to 0.

   The Mobile Robot extension defines a new record line as follows:

     mobileagentrec  = "Mobile-agent-server:" *space path
                       *space (simplified_url | "none")

     simplified_url  = scheme "://" net_loc
     scheme          = 1*( alpha | digit | "+" | "-" | "." )
     net_loc         =  *( pchar | ";" | "?" )

     space           = 1*(SP | HT)

   The simplified URL is a subcase of a URL as defined in RFC 1808 [2]
   and only designates a protocol, a network location and a port number.

   The syntax for "path" and other symbols are defined in RFC 1808 and
   reproduced here for convenience:

     path        = fsegment *( "/" segment)
     fsegment    = 1*pchar
     segment     =  *pchar

     pchar       = uchar | ":" | "@" | "&" | "="
     uchar       = unreserved | escape
     unreserved  = alpha | digit | safe | extra

     escape      = "%" hex hex
     hex         = digit | "A" | "B" | "C" | "D" | "E" | "F" |
                           "a" | "b" | "c" | "d" | "e" | "f"

     alpha       = lowalpha | hialpha
     lowalpha    = "a" | "b" | "c" | "d" | "e" | "f" | "g" |
                   "h" | "i" | "j" | "k" | "l" | "m" | "n" |
                   "o" | "p" | "q" | "r" | "s" | "t" | "u" |
                   "v" | "w" | "x" | "y" | "z"
     hialpha     = "A" | "B" | "C" | "D" | "E" | "F" | "G" |
                   "H" | "I" | "J" | "K" | "L" | "M" | "N" |
                   "O" | "P" | "Q" | "R" | "S" | "T" | "U" |
                   "V" | "W" | "X" | "Y" | "Z"

     digit         = "0" | "1" | "2" | "3" | "4" | "5" | "6" |
                   "7" | "8" | "9"

     safe        = "$" | "-" | "_" | "." | "+"
     extra       = "!" | "*" | "'" | "(" | ")" | ","

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4. Examples

   This section contains an example of how an extended /robots.txt may
   be used.

   Let us suppose that a fictional site has the following URLs:


   Let be user1.fict.org and user2.fict.org two hosts equipped for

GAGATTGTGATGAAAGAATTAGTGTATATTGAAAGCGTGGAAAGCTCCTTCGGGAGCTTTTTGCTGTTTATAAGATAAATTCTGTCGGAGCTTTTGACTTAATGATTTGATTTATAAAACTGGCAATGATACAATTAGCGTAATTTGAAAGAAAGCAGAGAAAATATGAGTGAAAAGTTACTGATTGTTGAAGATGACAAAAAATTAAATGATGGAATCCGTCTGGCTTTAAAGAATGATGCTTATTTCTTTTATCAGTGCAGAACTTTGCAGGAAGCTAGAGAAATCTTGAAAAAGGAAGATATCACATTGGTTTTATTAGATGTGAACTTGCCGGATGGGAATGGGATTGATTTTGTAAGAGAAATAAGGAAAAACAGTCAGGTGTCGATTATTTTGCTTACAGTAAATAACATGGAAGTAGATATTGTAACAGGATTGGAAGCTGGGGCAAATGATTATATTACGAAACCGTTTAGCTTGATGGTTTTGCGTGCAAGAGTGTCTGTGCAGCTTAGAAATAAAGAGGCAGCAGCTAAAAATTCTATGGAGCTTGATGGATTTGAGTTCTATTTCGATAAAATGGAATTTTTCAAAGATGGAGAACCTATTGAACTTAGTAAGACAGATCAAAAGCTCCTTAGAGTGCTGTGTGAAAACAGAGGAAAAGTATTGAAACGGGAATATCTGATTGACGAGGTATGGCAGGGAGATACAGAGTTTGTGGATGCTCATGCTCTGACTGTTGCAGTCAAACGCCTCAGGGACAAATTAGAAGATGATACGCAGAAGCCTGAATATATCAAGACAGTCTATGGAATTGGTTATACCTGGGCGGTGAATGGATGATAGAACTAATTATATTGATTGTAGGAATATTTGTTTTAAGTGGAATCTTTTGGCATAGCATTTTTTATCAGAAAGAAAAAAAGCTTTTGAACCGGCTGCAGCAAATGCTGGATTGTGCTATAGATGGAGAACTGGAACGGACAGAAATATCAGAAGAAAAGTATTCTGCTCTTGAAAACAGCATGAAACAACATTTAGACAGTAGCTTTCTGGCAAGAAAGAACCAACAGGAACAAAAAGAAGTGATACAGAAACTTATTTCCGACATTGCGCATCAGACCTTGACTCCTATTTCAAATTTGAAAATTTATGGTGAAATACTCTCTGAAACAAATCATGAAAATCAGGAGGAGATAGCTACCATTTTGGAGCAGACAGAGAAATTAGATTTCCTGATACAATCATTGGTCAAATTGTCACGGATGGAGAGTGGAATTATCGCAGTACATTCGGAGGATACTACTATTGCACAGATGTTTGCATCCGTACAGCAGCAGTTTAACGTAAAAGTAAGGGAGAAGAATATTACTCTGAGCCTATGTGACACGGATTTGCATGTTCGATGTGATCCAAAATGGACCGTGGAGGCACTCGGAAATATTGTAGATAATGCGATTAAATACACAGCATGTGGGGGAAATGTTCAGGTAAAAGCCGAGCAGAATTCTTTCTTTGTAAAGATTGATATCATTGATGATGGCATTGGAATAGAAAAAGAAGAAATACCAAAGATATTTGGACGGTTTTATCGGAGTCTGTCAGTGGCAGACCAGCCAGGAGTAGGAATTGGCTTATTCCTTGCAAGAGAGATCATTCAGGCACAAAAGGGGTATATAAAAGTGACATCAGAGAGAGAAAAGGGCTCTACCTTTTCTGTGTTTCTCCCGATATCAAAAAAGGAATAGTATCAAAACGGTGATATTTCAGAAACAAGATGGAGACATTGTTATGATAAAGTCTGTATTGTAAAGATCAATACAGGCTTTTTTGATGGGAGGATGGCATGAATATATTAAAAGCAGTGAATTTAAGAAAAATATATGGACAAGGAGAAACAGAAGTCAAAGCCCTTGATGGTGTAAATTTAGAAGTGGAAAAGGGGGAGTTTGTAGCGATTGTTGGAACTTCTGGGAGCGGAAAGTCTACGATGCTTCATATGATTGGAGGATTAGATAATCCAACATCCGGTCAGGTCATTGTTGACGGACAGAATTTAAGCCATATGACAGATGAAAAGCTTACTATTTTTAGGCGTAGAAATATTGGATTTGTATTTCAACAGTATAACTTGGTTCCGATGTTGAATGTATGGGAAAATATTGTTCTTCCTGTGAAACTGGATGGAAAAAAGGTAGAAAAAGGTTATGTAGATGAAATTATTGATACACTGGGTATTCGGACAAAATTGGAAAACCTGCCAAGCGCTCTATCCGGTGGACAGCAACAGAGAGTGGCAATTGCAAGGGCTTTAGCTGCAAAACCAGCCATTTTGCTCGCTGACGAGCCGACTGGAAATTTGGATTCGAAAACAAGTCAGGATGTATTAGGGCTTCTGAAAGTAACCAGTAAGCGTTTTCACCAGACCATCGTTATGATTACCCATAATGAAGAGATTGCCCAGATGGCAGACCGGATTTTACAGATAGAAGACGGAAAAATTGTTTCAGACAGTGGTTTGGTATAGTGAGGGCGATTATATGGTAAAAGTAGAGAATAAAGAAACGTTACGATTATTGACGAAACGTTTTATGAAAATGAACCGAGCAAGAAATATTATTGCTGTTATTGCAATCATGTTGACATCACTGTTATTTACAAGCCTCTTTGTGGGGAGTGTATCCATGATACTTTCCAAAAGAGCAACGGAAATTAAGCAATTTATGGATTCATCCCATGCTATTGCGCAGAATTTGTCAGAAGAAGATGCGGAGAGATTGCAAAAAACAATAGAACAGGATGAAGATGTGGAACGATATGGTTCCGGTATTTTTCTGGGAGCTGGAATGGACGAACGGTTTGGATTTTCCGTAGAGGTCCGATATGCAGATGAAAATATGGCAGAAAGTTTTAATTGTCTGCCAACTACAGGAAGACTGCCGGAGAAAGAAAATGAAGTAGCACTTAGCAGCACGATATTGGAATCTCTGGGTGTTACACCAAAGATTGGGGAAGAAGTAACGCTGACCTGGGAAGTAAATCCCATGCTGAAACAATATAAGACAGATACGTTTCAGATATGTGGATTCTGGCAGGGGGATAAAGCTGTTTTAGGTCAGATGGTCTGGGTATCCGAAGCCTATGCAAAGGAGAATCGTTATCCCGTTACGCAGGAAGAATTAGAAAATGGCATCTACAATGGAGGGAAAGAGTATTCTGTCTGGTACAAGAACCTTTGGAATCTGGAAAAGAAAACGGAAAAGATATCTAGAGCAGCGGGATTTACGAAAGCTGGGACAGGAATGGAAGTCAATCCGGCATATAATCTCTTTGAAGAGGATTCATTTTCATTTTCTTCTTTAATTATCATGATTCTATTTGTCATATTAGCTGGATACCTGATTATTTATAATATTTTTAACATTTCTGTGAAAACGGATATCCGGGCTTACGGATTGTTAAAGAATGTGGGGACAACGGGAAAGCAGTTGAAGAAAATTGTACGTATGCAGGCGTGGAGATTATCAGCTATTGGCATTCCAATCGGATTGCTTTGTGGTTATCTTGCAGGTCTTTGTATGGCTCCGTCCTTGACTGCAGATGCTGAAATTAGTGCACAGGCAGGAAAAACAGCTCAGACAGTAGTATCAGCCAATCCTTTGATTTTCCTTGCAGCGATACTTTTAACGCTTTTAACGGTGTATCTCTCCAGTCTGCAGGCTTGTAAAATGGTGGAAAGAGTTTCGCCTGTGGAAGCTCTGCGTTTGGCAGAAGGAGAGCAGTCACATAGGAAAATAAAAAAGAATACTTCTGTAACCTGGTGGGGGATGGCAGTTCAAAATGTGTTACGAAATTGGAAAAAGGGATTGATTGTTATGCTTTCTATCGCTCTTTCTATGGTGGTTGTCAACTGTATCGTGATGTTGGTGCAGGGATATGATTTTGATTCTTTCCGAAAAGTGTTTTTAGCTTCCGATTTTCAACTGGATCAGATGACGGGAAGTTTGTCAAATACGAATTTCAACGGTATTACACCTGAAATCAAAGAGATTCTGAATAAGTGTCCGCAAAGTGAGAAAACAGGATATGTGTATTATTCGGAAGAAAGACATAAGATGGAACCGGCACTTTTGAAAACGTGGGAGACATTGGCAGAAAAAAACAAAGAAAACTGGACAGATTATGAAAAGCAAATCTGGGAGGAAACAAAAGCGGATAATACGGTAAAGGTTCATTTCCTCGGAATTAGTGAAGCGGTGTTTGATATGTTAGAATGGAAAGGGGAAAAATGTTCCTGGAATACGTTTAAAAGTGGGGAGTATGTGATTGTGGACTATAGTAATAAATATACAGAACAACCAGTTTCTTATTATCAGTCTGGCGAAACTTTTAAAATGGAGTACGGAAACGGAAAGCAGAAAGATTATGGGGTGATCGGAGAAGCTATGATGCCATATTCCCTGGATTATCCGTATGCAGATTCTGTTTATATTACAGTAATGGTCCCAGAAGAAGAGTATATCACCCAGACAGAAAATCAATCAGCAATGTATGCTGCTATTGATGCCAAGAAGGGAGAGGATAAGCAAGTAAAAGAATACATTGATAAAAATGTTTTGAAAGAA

receiving Mobile Agents, for example by means of the ATP protocol.

   The /robots.txt contains Mobile Agents directives as follows:

     Mobile-agent-server: /             atp://www.fict.org:8001
     Mobile-agent-server: /home/        none
     Mobile-agent-server: /home/user1/  atp://user1.fict.org:854
     Mobile-agent-server: /home/user2/  atp://user2.fict.org:831

   The following matrix shows if Mobile Agents are supported for
   indexing a given document, and on which host:

     URL                                        HOST

     http://www.fict.org/index.html             atp://www.fict.org:8001
     http://www.fict.org/services/              atp://www.fict.org:8001
     http://www.fict.org/services/index.html    atp://www.fict.org:8001
     http://www.fict.org/robots.txt             atp://www.fict.org:8001
     http://www.fict.org/home/                  not available
     http://www.fict.org/home/user1/            atp://user1.fict.org:854
     http://www.fict.org/home/user1/index.html  atp://user1.fict.org:854
     http://www.fict.org/home/user2/            atp://user1.fict.org:831
     http://www.fict.org/home/user2/index.html  atp://user1.fict.org:831
     http://www.fict.org/home/user3/            not available
     http://www.fict.org/home/user3/index.html  not available

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5. Security considerations

   The Mobile-agent-server record can expose the existence of resources
   not otherwise linked to on the site, which may aid people guessing
   for URLs.

   If the exposed resource is the URL of a document, no further risks
   are induced other than those ones already implied by the standard

   If the exposed resource is the URL of a site that can host Mobile
   Agents, security problems are to be dealt with at the site itself by
   means of a proper security model that should allow incoming Robots to
   only perform those operations needed for exploring the assigned
   website subtrees.  However this is an issue related to the specific
   technology used for the implementation of the Mobile Robots and it is
   not to be discussed here.

   The same considerations about impersonation and encryption stated in
   the Standard Specification also apply here.

6. References

   [1] Koster, M. "A Standard for Robot Exclusion",
   http://info.webcrawler.com/mak/projects/robot/norobots.html, June

   [2] Berners-Lee, T., Masinter, L., and M. McCahill, "Uniform Resource
   Locators (URL)", RFC 1738, CERN, Xerox PARC, University of Minnesota,
   December 1994.

   [3] Lange, D. B., "Agent Transfer Protocol - ATP/0.1 Draft", IBM
   Tokyo Research Laboratory,
   http://www.trl.ibm.co.jp/aglets/atp/atp.htm, July 1996.

   [4] Crocker, D., "Standard for the Format of ARPA Internet Text
   Messages", STD 11, RFC 822, UDEL, August 1982.

   [5] Chang, D. T., and Lange, D. B., "Mobile Agents: A New Paradigm
   for Distributed Object Computing on the WWW", IBM Tokyo Research
   Laboratory, OOPSLA'96 Workshop "Toward the integration of WWW and
   Distributed Object Technology",

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7. Authors' Addresses

   Fabrizio Giudici, fritz@dibe.unige.it, phone: +39-10-3532192
   Andrea Sappia, sappia@dibe.unige.it, phone: +39-10-3532192

   Electronic Systems and Networking Group
   Department of Biophysical and Electronic Engineering
   University of Genoa
   Via Opera Pia 11/a, 16145 - Genoa, ITALY

   Expires August 22, 1997